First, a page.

How often do we get annoyed waiting for a download? As technology has advanced, we’ve gotten spoiled and increasingly more impatient with the few seconds this transformation occurs, forgetting that this process used to take minutes. (Not to mention our personal history with “dial-up” connections…we need not remind ourselves how old this makes us sound!)
. . . ___. . . Buffering . . . ___ . . .
Yep, we even have a fancy term for waiting on technology: buffering – -waiting with purpose and a heightened expectation of data coming our way. We’re paused as we wait for data or images to load, so we can proceed with our next electronic interaction. The momentary lapse in electronic connection makes us feel restless.
Software programs have even designed creative ways to give us digital “holding“ cues…a flashing line promising that progress is about to happen or a bright green line racing around a circle offering the illusion of “almost there.”
Last week when I was feeling the pressure of navigating a tight schedule while trying to accommodate the various speeds on which my children operate, it occurred to me how often I act as a buffering agent to those around me.
Like the mysterious data preloading that occurs, our buffering efforts go largely unseen but are constantly at work.
As moms, we’re often filling in the gaps between one family member to the next. We are frequently redirecting children, softening sharp edges of voice tones and harsh facial expressions. We’re constantly monitoring the goings-on in our families, serving as a hub in which each family member dives in for a brief connection then returns to their homework or computer screen.
We help modulate the buzz of activity in our households, buffering between family and houseguests or redirecting young sibling traffic to a neutral zone when teens are hanging out in another.
Even our pets use us as buffers. During yesterday’s thunderstorm, my golden retriever would not leave my side as she panted and anxiously tucked her tail, looking at me imploringly to “STOP MOVING ALREADY!” so she could settle.
As women, we probably have more buffering systems in play than men, so it’s not unusual for me to hear stories about how a friend is intervening between her husband and their realtor; or navigating details between her husband and service workers (and hoping to get the details about the roof leak, the hot water gadget, or the pool pump control panel interpreted correctly).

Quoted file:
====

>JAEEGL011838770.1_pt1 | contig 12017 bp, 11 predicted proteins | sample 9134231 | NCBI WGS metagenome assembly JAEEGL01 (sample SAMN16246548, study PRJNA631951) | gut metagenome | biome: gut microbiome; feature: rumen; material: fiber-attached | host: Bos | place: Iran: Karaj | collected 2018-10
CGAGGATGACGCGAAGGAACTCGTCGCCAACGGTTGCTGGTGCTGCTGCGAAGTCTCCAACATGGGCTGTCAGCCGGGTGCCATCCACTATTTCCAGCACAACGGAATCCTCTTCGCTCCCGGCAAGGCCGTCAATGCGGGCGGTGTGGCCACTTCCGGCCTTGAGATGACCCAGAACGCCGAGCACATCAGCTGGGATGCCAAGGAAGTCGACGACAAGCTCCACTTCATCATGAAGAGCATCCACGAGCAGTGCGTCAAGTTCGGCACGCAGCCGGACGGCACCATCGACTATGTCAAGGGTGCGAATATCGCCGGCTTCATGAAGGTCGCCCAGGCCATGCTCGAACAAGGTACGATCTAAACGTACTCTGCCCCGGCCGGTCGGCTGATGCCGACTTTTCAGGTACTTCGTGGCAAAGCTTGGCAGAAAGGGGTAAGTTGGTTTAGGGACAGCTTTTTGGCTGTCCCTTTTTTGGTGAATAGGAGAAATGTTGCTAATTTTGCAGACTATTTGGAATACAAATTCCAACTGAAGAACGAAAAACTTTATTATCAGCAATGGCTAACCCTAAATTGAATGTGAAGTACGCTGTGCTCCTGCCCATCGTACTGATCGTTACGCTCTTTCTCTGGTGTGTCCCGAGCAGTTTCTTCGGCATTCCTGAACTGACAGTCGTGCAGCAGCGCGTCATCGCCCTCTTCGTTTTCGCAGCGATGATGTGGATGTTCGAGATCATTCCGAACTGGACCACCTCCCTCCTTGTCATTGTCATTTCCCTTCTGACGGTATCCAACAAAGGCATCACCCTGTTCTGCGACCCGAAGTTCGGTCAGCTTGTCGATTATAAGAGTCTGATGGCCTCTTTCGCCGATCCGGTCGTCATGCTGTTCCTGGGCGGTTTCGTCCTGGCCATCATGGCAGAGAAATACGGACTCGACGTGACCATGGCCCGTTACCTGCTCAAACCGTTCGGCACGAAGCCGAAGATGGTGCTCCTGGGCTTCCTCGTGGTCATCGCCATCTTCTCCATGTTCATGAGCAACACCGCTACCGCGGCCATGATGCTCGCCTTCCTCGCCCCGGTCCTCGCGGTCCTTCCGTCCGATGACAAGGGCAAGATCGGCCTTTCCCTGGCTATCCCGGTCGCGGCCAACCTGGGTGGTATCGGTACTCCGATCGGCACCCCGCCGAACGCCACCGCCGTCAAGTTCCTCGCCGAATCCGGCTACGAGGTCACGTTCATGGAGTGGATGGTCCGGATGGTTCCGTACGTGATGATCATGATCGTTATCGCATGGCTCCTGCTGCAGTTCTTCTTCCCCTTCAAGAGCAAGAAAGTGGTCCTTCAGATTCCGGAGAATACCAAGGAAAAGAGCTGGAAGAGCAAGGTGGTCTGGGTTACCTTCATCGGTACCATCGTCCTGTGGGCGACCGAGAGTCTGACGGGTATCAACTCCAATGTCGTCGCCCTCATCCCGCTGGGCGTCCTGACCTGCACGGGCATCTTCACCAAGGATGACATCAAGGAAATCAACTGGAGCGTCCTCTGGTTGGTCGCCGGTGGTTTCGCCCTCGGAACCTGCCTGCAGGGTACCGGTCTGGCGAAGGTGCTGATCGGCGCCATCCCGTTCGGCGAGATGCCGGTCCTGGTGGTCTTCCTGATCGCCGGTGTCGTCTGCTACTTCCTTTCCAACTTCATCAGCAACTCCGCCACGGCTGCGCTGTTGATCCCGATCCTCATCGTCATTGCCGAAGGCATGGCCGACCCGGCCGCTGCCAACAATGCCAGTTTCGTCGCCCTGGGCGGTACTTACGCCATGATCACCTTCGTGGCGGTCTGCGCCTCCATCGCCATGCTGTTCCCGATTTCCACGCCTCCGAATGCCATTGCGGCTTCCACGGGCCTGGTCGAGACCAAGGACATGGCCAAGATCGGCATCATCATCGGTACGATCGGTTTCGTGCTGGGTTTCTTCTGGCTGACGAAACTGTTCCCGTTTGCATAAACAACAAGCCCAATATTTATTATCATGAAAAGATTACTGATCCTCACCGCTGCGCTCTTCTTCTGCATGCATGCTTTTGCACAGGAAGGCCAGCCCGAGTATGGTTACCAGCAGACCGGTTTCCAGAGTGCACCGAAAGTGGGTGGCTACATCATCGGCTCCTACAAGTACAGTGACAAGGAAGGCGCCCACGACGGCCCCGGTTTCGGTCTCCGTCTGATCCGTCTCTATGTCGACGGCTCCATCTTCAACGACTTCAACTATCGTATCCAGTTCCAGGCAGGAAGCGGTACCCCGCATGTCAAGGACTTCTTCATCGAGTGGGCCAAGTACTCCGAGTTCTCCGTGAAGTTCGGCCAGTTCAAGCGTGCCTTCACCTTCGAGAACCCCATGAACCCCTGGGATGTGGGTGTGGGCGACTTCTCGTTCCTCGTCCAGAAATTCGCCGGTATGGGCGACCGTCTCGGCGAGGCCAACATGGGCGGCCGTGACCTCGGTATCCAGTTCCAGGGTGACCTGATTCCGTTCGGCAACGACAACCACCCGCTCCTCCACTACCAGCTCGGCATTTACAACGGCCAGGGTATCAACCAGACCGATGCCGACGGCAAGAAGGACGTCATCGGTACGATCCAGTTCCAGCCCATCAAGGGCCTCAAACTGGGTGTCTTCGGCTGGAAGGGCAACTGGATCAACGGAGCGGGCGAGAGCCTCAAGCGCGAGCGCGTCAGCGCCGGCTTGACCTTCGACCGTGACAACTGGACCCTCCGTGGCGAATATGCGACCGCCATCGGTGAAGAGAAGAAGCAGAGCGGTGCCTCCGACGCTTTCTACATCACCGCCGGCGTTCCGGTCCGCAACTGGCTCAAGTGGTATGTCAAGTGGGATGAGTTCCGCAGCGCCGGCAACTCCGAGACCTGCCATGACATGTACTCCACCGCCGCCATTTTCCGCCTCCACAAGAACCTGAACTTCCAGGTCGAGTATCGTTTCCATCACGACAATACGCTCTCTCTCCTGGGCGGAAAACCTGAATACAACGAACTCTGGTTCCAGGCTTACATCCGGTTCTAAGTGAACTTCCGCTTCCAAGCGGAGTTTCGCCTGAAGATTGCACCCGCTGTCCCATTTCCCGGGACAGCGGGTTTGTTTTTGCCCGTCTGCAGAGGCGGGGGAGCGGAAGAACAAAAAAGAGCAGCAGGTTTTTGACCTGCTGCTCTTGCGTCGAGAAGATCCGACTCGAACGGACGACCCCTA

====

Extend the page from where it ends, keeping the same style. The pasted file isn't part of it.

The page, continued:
. . . ___ . . . We buffer between extremes.
We lessen the impact of potential harsh consequences we see coming, but they may not.
. . . ___ . . . We referee between siblings.
We reframe feedback from challenging teachers and revved-up coaches in ways our children can absorb it more constructively.
All this buffering can take a toll on us, leaving us feeling battered and weary. Sometimes on a day when we’ve spent so much energy putting out other people’s fires and not gotten our own agenda accomplished, we’re left feeling unproductive with an empty tank.
This past Sunday when I was feeling off-kilter after a busy week of solo parenting, I managed to stop for a few moments and go offline.
Even though I’ve been trying to practice the art of Sabbath rest, the struggle to downshift is tricky. During waking hours my brain does not seem to have an “off” switch, so this striving to rest is a discipline I have to work at intentionally.
As I’ve recognized the draining pull of this nearly constant buffering, I’m beginning to appreciate the nuances more and realize the hidden impact my unseen efforts have on those around me. Slowly, I’m giving myself permission to “power down” so I can truly recharge and be more effective as a nurturing buffer rather than an automatic boomerang.
Like it or not, mommas, this buffering stuff is part of the gig. I’m grateful God wired us to multi-task and self-regulate so we can stay on track when needed. I’m also thankful for the grace He extends to us and through us, so we can upload a positive influence on our families.
Fall is our friendly buffer between the lingering mugginess of Summer and the harsh chill of Winter.
As we transition into muted days with a crispness in the air, may we slip away for some nature walks to rebuild our inner buffering system. We’ve got this, friends!
What is YOUR recharge going to be this season?
“We must cease striving and trust God to provide what He thinks is best and in whatever time He chooses to make it available. But this kind of trusting doesn’t come naturally. It’s a spiritual crisis of the will in which we must choose to exercise faith.” – Charles Swindoll